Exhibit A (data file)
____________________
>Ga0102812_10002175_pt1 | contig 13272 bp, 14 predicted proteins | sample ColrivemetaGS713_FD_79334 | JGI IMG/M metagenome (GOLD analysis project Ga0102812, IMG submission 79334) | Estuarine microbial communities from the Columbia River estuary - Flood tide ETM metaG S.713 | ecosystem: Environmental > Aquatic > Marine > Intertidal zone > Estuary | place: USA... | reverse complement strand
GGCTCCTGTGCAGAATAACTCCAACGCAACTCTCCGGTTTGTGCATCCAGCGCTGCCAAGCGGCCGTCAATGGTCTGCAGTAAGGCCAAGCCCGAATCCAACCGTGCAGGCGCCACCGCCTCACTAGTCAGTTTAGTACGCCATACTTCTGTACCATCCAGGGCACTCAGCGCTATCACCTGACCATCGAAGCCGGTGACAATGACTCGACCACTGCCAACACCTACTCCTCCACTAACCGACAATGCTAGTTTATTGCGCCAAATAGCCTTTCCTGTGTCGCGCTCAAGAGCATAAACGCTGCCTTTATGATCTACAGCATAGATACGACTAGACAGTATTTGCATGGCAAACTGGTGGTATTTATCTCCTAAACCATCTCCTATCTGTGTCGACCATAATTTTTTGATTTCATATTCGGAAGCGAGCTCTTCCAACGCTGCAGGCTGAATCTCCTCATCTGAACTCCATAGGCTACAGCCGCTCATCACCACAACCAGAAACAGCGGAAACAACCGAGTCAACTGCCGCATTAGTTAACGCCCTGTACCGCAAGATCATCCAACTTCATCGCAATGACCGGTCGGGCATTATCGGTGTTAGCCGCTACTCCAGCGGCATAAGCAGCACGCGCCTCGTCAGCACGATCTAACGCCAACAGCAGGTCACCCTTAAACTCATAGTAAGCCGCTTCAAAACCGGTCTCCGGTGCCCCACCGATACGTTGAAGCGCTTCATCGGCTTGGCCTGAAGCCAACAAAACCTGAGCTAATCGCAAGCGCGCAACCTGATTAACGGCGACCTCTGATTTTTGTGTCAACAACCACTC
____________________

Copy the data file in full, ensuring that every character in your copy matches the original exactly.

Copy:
>Ga0102812_10002175_pt1 | contig 13272 bp, 14 predicted proteins | sample ColrivemetaGS713_FD_79334 | JGI IMG/M metagenome (GOLD analysis project Ga0102812, IMG submission 79334) | Estuarine microbial communities from the Columbia River estuary - Flood tide ETM metaG S.713 | ecosystem: Environmental > Aquatic > Marine > Intertidal zone > Estuary | place: USA... | reverse complement strand
GGCTCCTGTGCAGAATAACTCCAACGCAACTCTCCGGTTTGTGCATCCAGCGCTGCCAAGCGGCCGTCAATGGTCTGCAGTAAGGCCAAGCCCGAATCCAACCGTGCAGGCGCCACCGCCTCACTAGTCAGTTTAGTACGCCATACTTCTGTACCATCCAGGGCACTCAGCGCTATCACCTGACCATCGAAGCCGGTGACAATGACTCGACCACTGCCAACACCTACTCCTCCACTAACCGACAATGCTAGTTTATTGCGCCAAATAGCCTTTCCTGTGTCGCGCTCAAGAGCATAAACGCTGCCTTTATGATCTACAGCATAGATACGACTAGACAGTATTTGCATGGCAAACTGGTGGTATTTATCTCCTAAACCATCTCCTATCTGTGTCGACCATAATTTTTTGATTTCATATTCGGAAGCGAGCTCTTCCAACGCTGCAGGCTGAATCTCCTCATCTGAACTCCATAGGCTACAGCCGCTCATCACCACAACCAGAAACAGCGGAAACAACCGAGTCAACTGCCGCATTAGTTAACGCCCTGTACCGCAAGATCATCCAACTTCATCGCAATGACCGGTCGGGCATTATCGGTGTTAGCCGCTACTCCAGCGGCATAAGCAGCACGCGCCTCGTCAGCACGATCTAACGCCAACAGCAGGTCACCCTTAAACTCATAGTAAGCCGCTTCAAAACCGGTCTCCGGTGCCCCACCGATACGTTGAAGCGCTTCATCGGCTTGGCCTGAAGCCAACAAAACCTGAGCTAATCGCAAGCGCGCAACCTGATTAACGGCGACCTCTGATTTTTGTGTCAACAACCACTC